Prairie Post (East Edition)

Chronic Wasting Disease (CWD) surveillan­ce update in Alberta

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Alberta Envionment

Like so many things lately, the 2021-22 CWD season faced many unexpected challenges. These included considerab­le field challenges during hunting seasons, frozen water pipes at 2 of 3 labs where CWD sampling occurred, supply chain issues with receiving essential lab materials, and of course, overarchin­g concerns and limitation­s associated with the COVID pandemic. However, despite these challenges, the CWD surveillan­ce program delivered test results for over 11,000 heads submitted to the program. We heartily acknowledg­e and thank all those who help make this program such a success and look forward to your continued support.

In 2021-22, we received 11,086 heads of which 10,909 were suitable for CWD testing. The disease was detected in 1,156 wild deer and elk (10.4% overall: 984 mule deer (594 males, 390 females), 164 white-tails (134 males, 30 females), and 8 elk (1 male, 7 females). CWD was not detected in moose in Alberta this year. A map and summary tables of the 2021-22 results are provided in the CWD Map and Statistics section below. Looking more closely at the data for 2021-22, CWD was found in:

• 14.4% of 6,816 mule deer

• 4.4% of 3,738 white-tailed deer

• 2.4% of 333 elk (primarily from CFB Suffield)

• 0 of 173 moose

• 0 of 16 other wild cervids, most of which were caribou

Of the 10,501 deer for which gender/sex was reported, CWD was detected in:

• 22.1% of 2,685 male mule deer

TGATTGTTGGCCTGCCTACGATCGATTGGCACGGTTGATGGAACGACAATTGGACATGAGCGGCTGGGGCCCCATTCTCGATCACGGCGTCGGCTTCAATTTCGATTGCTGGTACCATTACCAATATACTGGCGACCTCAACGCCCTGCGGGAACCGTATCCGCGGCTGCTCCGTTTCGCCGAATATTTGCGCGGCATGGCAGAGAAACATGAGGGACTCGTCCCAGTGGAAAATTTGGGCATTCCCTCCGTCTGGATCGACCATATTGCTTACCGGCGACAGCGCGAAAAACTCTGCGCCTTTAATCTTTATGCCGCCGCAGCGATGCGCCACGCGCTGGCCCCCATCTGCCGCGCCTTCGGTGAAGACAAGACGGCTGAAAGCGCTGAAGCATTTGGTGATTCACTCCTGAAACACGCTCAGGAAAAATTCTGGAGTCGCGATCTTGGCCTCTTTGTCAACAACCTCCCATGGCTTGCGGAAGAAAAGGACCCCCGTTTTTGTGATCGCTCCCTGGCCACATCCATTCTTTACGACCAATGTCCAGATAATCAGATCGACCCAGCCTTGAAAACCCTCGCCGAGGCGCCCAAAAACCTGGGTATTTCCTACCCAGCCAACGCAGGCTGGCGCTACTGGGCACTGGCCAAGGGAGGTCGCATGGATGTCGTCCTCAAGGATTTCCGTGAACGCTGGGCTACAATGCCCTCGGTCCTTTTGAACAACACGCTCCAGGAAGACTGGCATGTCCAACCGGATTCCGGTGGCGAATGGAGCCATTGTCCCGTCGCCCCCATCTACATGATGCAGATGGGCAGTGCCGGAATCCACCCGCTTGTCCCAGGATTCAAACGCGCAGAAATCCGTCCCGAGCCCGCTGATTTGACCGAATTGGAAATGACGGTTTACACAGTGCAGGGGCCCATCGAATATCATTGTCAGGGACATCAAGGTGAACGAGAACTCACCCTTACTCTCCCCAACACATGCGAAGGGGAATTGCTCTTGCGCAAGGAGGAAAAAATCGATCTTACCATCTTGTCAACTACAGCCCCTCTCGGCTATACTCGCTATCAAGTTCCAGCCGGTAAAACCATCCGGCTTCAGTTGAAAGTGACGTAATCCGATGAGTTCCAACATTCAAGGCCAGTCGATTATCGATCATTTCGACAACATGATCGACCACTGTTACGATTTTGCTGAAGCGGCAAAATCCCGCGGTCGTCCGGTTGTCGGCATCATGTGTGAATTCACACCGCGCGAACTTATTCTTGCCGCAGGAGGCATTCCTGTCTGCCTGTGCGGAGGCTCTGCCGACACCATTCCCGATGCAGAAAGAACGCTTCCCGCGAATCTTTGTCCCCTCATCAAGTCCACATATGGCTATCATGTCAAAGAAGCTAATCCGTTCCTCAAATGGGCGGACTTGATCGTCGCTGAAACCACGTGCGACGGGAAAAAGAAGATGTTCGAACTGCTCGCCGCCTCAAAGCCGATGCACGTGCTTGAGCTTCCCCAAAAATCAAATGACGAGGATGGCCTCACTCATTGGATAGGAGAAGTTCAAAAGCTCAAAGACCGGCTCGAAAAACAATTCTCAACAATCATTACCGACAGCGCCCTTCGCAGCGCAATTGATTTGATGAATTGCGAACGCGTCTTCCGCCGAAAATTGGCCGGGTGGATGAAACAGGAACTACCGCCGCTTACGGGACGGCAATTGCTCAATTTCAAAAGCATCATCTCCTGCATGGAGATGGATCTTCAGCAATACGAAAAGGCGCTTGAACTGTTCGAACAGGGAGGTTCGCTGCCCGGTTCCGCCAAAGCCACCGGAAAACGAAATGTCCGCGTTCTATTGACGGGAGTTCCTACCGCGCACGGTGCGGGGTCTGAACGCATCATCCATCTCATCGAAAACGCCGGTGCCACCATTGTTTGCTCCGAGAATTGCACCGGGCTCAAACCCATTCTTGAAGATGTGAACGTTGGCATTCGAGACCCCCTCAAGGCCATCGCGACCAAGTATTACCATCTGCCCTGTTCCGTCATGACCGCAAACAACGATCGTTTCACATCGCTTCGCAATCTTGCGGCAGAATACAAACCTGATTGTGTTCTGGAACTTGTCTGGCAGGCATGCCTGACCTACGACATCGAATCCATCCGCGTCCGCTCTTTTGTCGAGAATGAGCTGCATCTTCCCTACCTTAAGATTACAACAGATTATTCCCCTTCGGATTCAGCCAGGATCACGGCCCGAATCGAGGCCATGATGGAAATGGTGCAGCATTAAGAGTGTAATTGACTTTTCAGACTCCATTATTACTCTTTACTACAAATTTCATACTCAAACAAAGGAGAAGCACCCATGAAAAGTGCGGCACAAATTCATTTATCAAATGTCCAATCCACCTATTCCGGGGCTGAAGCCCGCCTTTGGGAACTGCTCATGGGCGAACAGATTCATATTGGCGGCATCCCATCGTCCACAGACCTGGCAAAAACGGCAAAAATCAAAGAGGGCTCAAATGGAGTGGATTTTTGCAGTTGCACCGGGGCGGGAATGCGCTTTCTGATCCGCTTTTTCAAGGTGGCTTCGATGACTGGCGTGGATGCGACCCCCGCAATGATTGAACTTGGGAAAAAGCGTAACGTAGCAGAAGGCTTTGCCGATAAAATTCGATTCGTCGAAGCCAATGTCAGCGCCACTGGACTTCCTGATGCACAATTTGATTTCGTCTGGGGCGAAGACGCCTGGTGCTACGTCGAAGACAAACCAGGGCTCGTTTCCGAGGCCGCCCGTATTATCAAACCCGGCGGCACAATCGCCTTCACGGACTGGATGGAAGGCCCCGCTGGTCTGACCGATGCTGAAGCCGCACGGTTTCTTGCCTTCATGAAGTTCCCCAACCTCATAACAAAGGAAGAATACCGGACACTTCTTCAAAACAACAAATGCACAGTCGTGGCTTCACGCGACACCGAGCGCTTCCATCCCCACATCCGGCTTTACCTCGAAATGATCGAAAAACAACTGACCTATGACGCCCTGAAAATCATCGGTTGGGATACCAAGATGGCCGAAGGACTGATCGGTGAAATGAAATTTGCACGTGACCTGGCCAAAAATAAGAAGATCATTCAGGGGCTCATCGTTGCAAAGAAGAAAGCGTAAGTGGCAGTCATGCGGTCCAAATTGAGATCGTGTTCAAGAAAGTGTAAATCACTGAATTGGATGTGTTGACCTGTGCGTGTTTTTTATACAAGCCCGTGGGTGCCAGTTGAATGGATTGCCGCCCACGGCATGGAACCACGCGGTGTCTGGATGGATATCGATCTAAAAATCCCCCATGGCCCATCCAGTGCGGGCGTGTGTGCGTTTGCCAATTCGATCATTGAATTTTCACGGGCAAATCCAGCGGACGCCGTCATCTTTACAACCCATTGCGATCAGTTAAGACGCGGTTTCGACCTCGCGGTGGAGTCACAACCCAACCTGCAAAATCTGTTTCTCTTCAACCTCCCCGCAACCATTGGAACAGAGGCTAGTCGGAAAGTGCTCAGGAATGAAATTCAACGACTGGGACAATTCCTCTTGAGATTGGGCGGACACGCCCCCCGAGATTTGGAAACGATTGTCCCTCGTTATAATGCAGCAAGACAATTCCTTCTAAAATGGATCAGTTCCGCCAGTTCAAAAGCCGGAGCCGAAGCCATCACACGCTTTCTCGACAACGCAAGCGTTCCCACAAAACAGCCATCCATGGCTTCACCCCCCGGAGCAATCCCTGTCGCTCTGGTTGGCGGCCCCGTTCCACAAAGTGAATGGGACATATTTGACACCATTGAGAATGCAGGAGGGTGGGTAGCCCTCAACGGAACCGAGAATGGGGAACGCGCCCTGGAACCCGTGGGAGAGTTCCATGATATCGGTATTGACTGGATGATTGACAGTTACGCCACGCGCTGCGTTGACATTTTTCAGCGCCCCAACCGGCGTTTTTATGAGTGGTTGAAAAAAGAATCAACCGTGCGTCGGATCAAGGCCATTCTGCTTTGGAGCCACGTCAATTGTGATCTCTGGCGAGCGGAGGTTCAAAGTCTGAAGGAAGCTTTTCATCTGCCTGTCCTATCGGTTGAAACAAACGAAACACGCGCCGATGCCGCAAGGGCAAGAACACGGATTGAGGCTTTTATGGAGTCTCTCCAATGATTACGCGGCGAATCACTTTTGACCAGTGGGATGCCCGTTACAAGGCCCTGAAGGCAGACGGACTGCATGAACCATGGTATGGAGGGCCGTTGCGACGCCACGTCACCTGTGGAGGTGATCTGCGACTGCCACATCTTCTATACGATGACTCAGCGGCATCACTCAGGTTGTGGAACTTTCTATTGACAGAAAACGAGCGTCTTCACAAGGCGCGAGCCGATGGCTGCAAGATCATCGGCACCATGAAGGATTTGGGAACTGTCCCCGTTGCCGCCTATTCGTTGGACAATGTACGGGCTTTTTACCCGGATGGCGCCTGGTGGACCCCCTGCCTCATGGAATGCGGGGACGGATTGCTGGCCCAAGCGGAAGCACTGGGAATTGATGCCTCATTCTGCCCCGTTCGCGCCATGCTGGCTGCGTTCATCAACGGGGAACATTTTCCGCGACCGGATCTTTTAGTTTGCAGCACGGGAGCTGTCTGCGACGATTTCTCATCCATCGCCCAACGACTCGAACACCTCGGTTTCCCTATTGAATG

• 9.5% of 4,097 female mule deer

• 5.4% of 2,500 male whitetails

• 2.5% of 1,224 female whitetails

• Analyses of previous data determined the weighted CWD occurrence in Alberta is:

• Mule Deer: male 1.00 female 0.4

• White-tailed Deer: male 0.3 female 0.1

• Thus male mule deer are the most likely, and female white-tailed deer the least likely to be infected with CWD.

• The geographic distributi­on of CWD is clustered in some WMUs but continues to expand westward.

CWD continues a steady progressio­n westward, particular­ly along the Bow river corridor northwest of Calgary. It was detected for the first time in ten WMUs on the western and northern perimeter of the CWD area (104, 216, 224, 302, 314, 502, 506, 510, 514, and 936).

For 2021-22 the basic program was much the same as in the past. In order to better support game management decisions, surveillan­ce is focused on designated areas along the eastern border and along the northern and western perimeter of the CWD affected area (see the map on our CWD Informatio­n for Hunters page). Mandatory areas on the Alberta/Saskatchew­an border allow deer managers to track the trajectory and outcome of disease in areas where CWD has existed the longest and is likely to have its greatest effect on deer population­s over time. Mandatory areas along the northern and western edge of areas where CWD is enzootic (establishe­d) are used to track the continued spread of this invasive disease in our deer population­s.

As in previous years during the rifle seasons, 24-hour freezers are placed strategica­lly throughout the mandatory areas to make it easier for hunters to drop off heads for testing. Instructio­ns and materials are provided at each freezer. Please remember to fill out both sides of the green CWD labels with all the requested informatio­n, and remember to keep the bottom portion of the label as it has the CWD number associated with the head you submitted. Also, please use one label for each head you submit but DO NOT take extra labels from the freezers. Leave them for other hunters to use.